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Along with playing pastor as a little girl I would also play rock star — singing around the house like I was killin’ it at a concert (and truth-be-told I may still do this on my days off…I’m just sayin’…). Music was in my household growing up. Though Dad didn’t sing, and still doesn’t, I remember him playing all these old school vinyls in his work area. Which made me wanna get a record player in my early 20’s to be cool like him and all my hipster friends. But I soon realized I was a product of Steve Jobs and found the convenience of the iPod too alluring. Mom was the church choir director, soloist extraordinaire, and had loads of sheet music lying around the house that was as easy for me to read as the Greek New Testament (note: hardest class in seminary, Greek). While I wish I could perform dynamic solos like my mother did, I can’t. Something about my aural perception that makes me unable to sing the notes in tune by myself. It’s a sad reality. But this reality hasn’t stopped me from devouring and learning about music.
Anyone who knows me knows I love, love, love music. Music is where some of my best theology comes alive. Good music is poetry. Poetry inspires me, moves me, and tells truth (usually). I am a Minister of Word and Sacrament in the Reformed Church in America but I translate that static title into Theopoet. I am/want to be a Theopoet as a minister — I want the work I do as a minister to be art. I want this art to be the kind of art that tells stories of the Holy Scripture, of God, of humanity, of the soil, and of the tension of beauty and decay we live in. Music teaches me how to become the artist I am and want to be.
I remember when I was working at Mars Hill Church in Michigan and Rob Bell and I were talking about the work we do as pastors. He told me that he sees himself first and foremost as an artist. As an artist his medium of making art is in sermons, books, videos, and speaking engagements. This conversation planted the seed to see the dynamic, artful task the minister has as she dances with the Scripture and breathes out the stories of God to the people. I want to minister in such a way that, through the Holy Spirit, I inspire an imaginative reading of the Word that compels people to follow the way of Jesus in brand-new, courageous, life-affirming ways. This is the dance with God I partake in, daily.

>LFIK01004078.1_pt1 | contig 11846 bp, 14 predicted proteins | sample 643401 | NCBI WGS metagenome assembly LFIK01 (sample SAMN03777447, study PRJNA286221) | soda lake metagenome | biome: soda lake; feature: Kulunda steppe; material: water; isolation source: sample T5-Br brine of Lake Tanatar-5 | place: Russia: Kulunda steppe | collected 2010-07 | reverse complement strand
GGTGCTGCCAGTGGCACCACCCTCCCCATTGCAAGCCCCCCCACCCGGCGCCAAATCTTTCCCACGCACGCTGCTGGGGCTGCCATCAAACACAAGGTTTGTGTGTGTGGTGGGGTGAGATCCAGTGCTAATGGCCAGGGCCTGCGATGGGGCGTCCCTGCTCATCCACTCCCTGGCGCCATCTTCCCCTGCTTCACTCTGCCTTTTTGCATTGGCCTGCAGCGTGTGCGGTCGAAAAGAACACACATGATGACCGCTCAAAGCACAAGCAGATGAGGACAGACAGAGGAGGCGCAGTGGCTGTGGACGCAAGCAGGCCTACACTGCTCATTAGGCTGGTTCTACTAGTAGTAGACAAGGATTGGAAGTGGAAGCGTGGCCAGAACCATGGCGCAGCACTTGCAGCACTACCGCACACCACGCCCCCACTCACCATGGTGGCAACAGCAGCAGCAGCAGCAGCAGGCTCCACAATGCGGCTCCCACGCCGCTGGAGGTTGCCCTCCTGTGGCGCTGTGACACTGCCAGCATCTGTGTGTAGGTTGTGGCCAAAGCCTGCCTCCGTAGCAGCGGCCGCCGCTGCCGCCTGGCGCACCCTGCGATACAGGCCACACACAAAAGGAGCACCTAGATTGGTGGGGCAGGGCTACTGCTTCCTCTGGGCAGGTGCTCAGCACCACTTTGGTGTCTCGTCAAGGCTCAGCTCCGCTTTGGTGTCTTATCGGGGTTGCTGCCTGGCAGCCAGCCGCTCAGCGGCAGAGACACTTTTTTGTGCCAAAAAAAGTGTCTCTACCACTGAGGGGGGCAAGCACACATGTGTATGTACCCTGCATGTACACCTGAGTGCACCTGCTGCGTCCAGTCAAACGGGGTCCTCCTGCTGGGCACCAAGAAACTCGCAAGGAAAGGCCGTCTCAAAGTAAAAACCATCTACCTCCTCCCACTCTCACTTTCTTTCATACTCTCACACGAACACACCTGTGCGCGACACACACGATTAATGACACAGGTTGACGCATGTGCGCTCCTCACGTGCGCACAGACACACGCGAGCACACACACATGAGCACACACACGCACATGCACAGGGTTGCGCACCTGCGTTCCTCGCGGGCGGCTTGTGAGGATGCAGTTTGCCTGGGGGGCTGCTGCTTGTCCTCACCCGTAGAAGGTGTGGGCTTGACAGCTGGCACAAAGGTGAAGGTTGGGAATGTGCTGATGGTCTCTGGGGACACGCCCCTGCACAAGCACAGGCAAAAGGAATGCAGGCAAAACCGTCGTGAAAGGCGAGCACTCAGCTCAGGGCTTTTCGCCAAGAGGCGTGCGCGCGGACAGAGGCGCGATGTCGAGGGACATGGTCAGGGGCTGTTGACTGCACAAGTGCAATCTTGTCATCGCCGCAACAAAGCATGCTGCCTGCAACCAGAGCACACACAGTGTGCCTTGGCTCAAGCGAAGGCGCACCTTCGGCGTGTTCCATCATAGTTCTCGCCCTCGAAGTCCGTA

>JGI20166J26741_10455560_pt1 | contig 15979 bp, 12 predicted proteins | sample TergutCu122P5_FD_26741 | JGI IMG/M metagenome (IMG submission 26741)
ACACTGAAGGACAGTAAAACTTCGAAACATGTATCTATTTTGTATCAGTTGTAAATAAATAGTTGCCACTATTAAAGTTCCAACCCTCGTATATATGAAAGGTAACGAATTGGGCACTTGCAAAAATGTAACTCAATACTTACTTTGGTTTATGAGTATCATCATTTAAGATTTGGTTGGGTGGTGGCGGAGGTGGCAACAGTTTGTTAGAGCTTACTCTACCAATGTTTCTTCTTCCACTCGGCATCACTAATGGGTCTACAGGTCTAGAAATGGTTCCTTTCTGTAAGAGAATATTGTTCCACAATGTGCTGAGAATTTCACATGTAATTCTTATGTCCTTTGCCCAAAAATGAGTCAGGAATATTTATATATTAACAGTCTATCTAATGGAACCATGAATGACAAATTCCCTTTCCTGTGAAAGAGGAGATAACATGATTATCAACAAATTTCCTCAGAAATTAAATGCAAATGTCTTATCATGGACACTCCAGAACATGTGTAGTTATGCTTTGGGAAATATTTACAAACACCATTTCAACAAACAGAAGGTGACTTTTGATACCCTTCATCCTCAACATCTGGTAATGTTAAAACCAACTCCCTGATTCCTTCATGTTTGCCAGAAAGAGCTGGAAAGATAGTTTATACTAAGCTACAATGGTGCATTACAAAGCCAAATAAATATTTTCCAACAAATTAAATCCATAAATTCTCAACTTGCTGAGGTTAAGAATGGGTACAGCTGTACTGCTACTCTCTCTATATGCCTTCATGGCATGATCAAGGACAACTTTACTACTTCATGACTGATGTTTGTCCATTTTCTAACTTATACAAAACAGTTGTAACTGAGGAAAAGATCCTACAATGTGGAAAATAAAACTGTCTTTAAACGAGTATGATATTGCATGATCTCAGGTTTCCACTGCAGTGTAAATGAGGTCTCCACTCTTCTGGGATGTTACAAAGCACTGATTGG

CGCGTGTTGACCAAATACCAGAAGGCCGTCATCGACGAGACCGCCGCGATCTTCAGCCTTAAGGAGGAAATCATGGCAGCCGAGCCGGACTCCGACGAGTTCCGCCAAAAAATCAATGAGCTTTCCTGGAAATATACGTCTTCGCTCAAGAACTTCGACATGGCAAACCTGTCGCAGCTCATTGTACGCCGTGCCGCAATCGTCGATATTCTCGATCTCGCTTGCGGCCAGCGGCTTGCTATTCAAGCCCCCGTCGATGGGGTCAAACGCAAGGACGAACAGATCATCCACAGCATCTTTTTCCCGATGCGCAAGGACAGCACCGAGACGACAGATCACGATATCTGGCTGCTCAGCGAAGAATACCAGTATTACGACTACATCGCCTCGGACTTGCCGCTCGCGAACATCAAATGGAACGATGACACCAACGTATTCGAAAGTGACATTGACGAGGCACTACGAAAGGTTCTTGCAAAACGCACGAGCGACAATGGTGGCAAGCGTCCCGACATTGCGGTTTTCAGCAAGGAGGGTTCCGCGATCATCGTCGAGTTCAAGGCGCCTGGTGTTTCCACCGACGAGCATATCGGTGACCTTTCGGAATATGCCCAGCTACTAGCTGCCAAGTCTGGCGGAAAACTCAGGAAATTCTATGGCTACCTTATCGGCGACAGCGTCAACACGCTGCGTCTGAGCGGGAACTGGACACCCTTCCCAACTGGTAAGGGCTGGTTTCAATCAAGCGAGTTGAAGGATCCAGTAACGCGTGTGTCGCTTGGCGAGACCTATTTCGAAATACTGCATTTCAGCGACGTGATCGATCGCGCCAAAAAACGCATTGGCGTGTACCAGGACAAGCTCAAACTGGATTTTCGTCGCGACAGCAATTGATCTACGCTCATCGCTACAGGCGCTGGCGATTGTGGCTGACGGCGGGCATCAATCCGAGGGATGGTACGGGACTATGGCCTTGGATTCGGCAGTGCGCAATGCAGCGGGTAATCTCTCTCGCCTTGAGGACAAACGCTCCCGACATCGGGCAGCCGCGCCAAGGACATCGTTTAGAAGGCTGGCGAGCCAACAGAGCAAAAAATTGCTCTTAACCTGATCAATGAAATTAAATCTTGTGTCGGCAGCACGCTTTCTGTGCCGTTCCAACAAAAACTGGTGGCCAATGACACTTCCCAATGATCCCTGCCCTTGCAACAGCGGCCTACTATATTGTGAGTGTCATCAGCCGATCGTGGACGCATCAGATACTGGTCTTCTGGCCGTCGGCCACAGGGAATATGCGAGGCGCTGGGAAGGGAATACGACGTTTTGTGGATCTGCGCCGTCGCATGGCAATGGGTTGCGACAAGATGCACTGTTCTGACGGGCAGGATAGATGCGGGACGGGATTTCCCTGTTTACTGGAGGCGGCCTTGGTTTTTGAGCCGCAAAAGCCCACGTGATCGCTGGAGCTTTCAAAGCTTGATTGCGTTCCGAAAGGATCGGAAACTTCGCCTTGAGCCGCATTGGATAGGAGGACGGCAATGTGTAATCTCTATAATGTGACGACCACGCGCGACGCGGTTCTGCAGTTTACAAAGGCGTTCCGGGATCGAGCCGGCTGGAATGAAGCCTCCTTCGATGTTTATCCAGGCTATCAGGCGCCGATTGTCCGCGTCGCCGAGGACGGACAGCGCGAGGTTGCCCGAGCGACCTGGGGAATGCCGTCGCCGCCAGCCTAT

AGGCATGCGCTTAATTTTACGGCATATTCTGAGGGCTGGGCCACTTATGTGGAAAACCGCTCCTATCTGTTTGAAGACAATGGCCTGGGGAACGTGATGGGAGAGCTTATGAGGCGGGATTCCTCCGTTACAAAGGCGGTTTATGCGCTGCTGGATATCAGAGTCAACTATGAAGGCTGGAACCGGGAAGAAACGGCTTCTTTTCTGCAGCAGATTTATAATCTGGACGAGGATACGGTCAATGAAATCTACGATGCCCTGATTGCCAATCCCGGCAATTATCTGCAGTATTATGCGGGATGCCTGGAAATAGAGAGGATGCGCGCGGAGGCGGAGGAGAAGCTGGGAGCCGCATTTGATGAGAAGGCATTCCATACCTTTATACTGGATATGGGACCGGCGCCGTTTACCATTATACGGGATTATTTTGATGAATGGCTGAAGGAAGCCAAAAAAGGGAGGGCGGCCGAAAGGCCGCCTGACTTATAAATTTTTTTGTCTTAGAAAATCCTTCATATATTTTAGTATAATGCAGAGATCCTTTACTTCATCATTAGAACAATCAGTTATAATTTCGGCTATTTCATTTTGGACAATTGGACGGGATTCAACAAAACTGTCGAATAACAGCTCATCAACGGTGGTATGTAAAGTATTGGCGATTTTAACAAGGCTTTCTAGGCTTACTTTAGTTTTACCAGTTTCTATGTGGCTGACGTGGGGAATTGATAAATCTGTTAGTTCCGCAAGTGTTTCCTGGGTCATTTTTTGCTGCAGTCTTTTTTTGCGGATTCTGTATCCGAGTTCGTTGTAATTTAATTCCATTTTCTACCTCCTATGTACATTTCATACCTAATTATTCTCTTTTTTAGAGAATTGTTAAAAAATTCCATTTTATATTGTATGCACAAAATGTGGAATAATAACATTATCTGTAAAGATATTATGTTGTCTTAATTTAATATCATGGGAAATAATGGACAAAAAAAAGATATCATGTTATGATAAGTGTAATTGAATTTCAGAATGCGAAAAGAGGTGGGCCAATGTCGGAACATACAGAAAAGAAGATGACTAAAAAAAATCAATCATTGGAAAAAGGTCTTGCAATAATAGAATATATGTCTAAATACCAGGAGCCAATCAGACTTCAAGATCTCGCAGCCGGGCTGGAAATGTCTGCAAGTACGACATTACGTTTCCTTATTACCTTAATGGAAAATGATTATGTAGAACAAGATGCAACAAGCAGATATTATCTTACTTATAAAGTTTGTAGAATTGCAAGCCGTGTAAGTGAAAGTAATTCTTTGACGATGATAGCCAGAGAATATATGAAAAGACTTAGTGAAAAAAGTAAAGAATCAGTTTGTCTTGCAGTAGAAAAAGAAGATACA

My peeps at West End Collegiate Church are teaching me how to become a Theopoet as I am teaching them how to love God and love others. WECC is full of artists — Broadway and opera talent; actors and actresses galore; musicians who play and sing at Carnegie, Lincoln Center, and the many other lovely smaller venues; and the plethora of peeps who are working their smaller gigs who are waiting for their break. These artists are teaching me, one of their pastors, how to become a Theopoet just by their presence. The stories they tell in their films, songs, and shows teach me how to be more creative with the Holy Story of God and God’s people.They inspire me to become a Thepoetic minister. They free me up to tell The Story differently, faithfully, but differently. Their presence beckons me to be a minister that digs deep in order to become an artist in the pulpit and in the liturgical movements on Sunday morning. Worship is becoming an hour of lived poetry for me. I bless God for WECC, identity awakening, and the movements of the Spirit’s art in worship.
“and your very flesh shall be a great poem” – Walt Whitman
What if this quote was true of the ecclesia? What if people looked at the church and instead of chastising us for being hypocrites (which we are — totally depraved baby!) people instead looked at us and said “those who call themselves Christians are living poetry”. What if we became the type of poem that rested solely in the lavisheness of God’s grace which compelled us to have an expansive knowledge of God’s love? I wonder what might happen if we became poems of God’s story?
(Picture above is from here.)